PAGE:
Mohamed El Koossy
Making Dreams a Reality
We’ve seen and loved him in The Winner is My Father, the Middle East’s best entertainment show before it stopped airing. This isn’t your usual “Where are they now?” feature, because he hasn’t kept where he went a secret, and he’s soon to make a comeback with a new show, more charity and the philanthropic work he’s always been known for. Here’s Mohamed El Koossy on his prominence and humanitarian plans.
Tell us about yourself and how your program “Al Faez Abi” (The Winner is My Father) got started.
I’ve always wanted to work on television in general and as a presenter in particular. So through an assistant producer who worked in my PR agency, I was offered to host my program where I was told they were looking for a show host. When I went, I had my interview conducted by the Minister of Information himself, Anas el-Fiqi, because the National Egyptian television was producing the show. At the end of the interview he said “See you on the screen”.
We heard you received plenty of accolades for your performance. Can you name some of them?
The show won the title “Best Entertainment Show in The Middle East” in the Arabs Media Festival shortly after the first season was aired. The show won the same gold award after the release of the second season, which was the first time in the Arabs Media Festival that any program, or anything else, has won a gold award under the same title two years in a row.
Everybody loved the show, why did its production cease?
It did not stop being produced per se. We stopped airing during the revolution, as did most shows. I then went to the USA to work there, and I have only just come back from abroad, so hopefully the show could continue now that I’m back.
When did you discover your passion for humanitarian work?
I’ve had a passion for it for as long as I can remember. I’ve worked with UNICEF, and I was one to do the communication campaign of the Polio eradication move. I have also worked with UNICEF on FGM and street children projects, which marked the beginning of me doing actual work to help children through my PR agency. I have then founded my own NGO called 4Our Kidz, which I unfortunately had to close before travelling to the USA. However, I continued to supervise my project ‘My Dream we make dreams come true’ from abroad. For ten years, this project has worked to make dreams a reality and I still have big hopes for how big this project is yet to become.
Do you plan on bringing 4Our Kidz back?
I’m working on establishing a foundation, which will be focusing on helping children in particular and on the Egyptian population on a broader prospective.
Any inspiring stories you would like to tell us about?
Plenty! When you work with children, it’s hard not to get touched by some heartbreaking stories. From kids who want to see an amusement park for the first time ever, to those who have big dreams we try to synthesize. There was this particular young man who wanted to become a security guard, so we got him the uniform and allowed him to search people. We’ve taken some kids to go see their favourite celebrities and they always end up overwhelmed with joy and it truly is the most fulfilling thing you could see. One thing I will never forget is how one of the kids’ mothers came up to me and said “Thank you for the memories that you gave my child during the last days of his life.”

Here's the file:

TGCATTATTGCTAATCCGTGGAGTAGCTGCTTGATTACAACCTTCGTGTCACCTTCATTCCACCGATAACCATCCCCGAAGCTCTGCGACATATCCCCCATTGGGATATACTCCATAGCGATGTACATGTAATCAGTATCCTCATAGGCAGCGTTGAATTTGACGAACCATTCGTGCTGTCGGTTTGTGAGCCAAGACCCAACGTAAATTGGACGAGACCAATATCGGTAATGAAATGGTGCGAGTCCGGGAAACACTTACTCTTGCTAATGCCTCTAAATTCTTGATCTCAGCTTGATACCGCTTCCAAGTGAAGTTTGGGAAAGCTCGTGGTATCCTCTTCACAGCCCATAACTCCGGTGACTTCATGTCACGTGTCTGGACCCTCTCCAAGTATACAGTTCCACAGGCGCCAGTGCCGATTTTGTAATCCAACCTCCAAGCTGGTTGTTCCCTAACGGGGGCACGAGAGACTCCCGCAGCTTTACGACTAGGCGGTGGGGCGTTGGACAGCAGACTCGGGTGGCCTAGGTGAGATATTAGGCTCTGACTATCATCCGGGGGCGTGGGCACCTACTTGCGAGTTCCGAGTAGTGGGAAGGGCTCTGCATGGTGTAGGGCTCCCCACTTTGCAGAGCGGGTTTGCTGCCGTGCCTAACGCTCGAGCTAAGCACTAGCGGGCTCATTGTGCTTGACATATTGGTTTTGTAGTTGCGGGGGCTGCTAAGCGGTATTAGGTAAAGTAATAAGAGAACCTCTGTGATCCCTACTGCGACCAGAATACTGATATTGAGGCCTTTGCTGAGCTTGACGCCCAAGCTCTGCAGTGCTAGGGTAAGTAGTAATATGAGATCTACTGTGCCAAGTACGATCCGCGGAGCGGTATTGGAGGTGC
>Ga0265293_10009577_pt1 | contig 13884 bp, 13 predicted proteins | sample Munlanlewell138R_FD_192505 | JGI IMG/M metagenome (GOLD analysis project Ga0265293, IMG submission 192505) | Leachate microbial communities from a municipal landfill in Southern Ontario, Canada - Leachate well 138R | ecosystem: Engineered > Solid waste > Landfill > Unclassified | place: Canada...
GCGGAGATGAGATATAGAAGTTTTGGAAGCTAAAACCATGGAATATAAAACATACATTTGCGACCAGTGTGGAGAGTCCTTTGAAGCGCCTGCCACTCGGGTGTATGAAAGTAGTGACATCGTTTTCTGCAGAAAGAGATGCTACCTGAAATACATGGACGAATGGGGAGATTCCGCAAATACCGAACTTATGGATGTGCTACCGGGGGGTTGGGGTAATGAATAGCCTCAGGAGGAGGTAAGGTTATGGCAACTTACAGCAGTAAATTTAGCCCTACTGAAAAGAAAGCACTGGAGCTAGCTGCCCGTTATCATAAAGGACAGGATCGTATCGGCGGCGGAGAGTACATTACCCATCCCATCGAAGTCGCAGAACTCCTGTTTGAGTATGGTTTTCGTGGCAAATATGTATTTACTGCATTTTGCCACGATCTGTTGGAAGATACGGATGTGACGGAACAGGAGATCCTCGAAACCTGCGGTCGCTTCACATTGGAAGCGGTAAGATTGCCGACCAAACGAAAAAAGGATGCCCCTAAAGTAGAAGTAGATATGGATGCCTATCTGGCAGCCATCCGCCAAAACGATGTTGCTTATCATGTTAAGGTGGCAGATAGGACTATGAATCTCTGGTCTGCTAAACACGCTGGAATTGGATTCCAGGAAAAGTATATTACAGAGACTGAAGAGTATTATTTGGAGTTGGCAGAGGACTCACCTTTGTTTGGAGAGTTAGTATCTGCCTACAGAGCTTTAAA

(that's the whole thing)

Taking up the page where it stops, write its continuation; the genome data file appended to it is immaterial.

What obstacles face your humanitarian work?
Nothing whatsoever. We have a lot of followers and friends who all want to help. However, I do need a proper team that is dedicated to the causes I choose to focus on because I’m not all about a one man show.
How can people support ‘My Dream we make dreams come true’?
By spreading the word. The more people know about us, the more we could help.
What is your opinion on the humanitarian move in Egypt?
I do believe it’s a bit of a trend. You see someone who shares a success story that goes viral followed by everyone else copying it in anticipation for the same exposure. On the other hand, others seem to beg for money too desperately and dryly. The commercials need to be more innovative and inspiring rather than the gloomy and unoriginal commercials we’re used to seeing in Ramadan.
How do you employ your stardom status to raise awareness on your NGO projects?
It’s mainly effective on social media. I try to document my cases and patients whose dreams are as simple as wanting a toy car. It’s all about building credibility through real stories that you portray to the audience for them to spread the word. You’d be surprised by the amount of people who want to help.
What do you still aim to achieve?
I want to focus on eradicating the street children issue in Egypt and help those children in any way that I can. I also hope ‘My Dream we make dreams come true’ grows bigger and spreads more awareness to the point that it would eventually stop depending on me alone, and instead be run by a dedicated team.
What is our charity community missing?
Organizers need to put more time into their projects; meaning, you should not just build your foundation and leave it at that. You need to personally monitor it to make sure all is going as planned and that the previous complications I mentioned are not something you’d have to worry about.
Anything you would like to share with our readers?
I would like to invite everyone to join our group; to support the cause, volunteer, and to commit their time to help. To do that, they can join our groups My Dream we make dreams come true and 4Our People on Facebook.